23 July 2007 - Something to complain about
Once in a while, Israel—like every country—does something completely inexcusable. And it is the duty of those of us who care about Israel’s future as a Jewish, democratic state to protest. Last week, I attended a demonstration (below) at the Knesset against the demolition of unrecognized Bedouin settlements in the Negev. This week, I feel like marching again, to protest a horrid piece of legislation.
Last week, the Knesset approved a bill, in its preliminary reading, that would force the Jewish National Fund (JNF) to lease lands to Jews only. Currently, the JNF, which is not funded by Israeli taxpayers but undertakes many public projects in Israel, owns 13 percent of the land in the country. Recent High Court rulings and executive decisions indicated that Arabs may apply for leases as well as Jews. (They have, apparently, done so successful in the past already.)
Now, the Knesset is attempting to undo what the courts and the administration have done. The bill has not become law: it still has to pass three more readings in the Knesset, and be signed into effect. But it is a disgrace nonetheless. Ordinary provisions barring the introduction of racist legislation were not invoked because the bigotry is not explicit in the text of the bill itself. As if it could be any clearer!
There is nothing wrong with the JNF, under certain conditions, deciding to serve Jews primarily or even uniquely. After all, Jewish donors provide its funding. But if the JNF is to discriminate in that way, the state should have nothing to do with it or say about it. That means no Knesset bills telling the JNF what to do—and it means untangling the relationship between the JNF and the state in public projects.
I am almost equally irritated at the editors of Ha’aretz for their editorial yesterday, which called Israel “a racist Jewish state.” That is both a premature and immature judgment. The bill was introduced in order to reverse a state decision. In addition, while the motives of some politicians who supported the bill certainly seem racist, others seem moved by a concern—misapplied, but perhaps sincere—about the JNF.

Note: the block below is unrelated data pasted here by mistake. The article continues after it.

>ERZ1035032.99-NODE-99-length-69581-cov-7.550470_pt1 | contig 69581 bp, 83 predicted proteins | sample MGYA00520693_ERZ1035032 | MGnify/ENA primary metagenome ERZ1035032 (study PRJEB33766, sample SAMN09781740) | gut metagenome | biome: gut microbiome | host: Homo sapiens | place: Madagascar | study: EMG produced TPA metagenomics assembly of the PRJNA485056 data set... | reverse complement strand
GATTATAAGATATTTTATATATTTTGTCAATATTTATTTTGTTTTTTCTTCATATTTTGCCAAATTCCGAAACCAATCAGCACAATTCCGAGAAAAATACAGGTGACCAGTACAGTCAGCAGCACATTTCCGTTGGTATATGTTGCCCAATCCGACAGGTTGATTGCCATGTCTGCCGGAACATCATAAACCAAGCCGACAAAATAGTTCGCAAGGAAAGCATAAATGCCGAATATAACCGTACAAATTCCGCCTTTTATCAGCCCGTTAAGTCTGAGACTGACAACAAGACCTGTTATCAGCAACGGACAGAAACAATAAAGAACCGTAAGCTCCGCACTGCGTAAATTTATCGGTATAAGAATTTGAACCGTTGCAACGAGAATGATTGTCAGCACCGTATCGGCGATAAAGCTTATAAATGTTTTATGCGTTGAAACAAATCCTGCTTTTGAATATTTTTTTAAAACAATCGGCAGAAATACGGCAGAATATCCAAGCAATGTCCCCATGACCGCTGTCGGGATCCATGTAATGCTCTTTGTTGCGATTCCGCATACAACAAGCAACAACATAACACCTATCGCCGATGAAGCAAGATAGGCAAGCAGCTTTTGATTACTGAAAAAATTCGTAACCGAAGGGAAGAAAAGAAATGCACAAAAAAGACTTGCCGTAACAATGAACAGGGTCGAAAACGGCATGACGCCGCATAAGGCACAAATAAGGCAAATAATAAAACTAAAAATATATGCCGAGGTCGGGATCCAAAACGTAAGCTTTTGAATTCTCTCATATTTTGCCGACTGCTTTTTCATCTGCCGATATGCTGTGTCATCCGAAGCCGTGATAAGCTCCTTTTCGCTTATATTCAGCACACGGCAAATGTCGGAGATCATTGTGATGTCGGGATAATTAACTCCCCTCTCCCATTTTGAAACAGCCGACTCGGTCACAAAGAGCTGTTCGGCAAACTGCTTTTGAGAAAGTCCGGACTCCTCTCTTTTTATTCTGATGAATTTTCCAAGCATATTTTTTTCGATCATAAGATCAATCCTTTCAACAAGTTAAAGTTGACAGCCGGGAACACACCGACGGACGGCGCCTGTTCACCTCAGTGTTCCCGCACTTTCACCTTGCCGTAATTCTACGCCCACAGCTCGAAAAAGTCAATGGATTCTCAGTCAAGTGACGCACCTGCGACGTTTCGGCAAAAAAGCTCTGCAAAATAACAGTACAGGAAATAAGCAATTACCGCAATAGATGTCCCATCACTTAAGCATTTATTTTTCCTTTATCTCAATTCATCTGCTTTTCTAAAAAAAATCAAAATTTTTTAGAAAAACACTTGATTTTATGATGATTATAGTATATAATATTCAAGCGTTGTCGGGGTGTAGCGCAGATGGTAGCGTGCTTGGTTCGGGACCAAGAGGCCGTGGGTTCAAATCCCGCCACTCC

The bill will no doubt be seized upon by enemies of Israel who want to declare it an apartheid state. In addition, several left-wing politicians—such as Ami Ayalon, who recently ran for the leadership of the Labor Party—supported it. That will, no doubt, satisfy those rejectionists who like to say that there is no Zionist left—that all Israeli political parties, except for the most radical, are equally morally corrupt.
But the core problem, in my view, is that Israeli politicians—both left and right—think the state is the solution to everything. So if the state decrees that the JNF cannot discriminate, then political leaders think the government must be forced by law to intervene—not that it should restructure its relationship with the JNF, spinning it out into the private sector where it can do whatever it likes.
The Ha’aretz editorial is correct in observing that “a racist Knesset” can overturn the decisions of the Israeli Supreme Court “[i]n an instant.” That is a constant danger, particularly in a conflict that drags on so long. Yet it also points to the need for constitutional and legal reforms that devolve power away from the legislature and create a supreme, indepdendent system of government and rights.
I understand and empathize with the outrage of the Ha’aretz editorial; I would, however, have put things differently. Certainly one can sense the frustration that has set in among many Israelis who are tired of occupation and inequality. But it seems to me the right answer is to call on concerned citizens to make use of their democratic rights to oppose the bill, not to condemn the state itself so reactively.
In the end, what lurks behind the bill is a corrosive myopia and self-indulgent self-righteousness that has slowly inured many (though not, I believe, most) Israelis to the suffering of others—not just across the Green Line, but within Israel. However, it is equally self-indulgent—and dangerous—to throw tantrums of despair. Outrage is demanded here—but so, too, is clear thinking and appropriate action in response.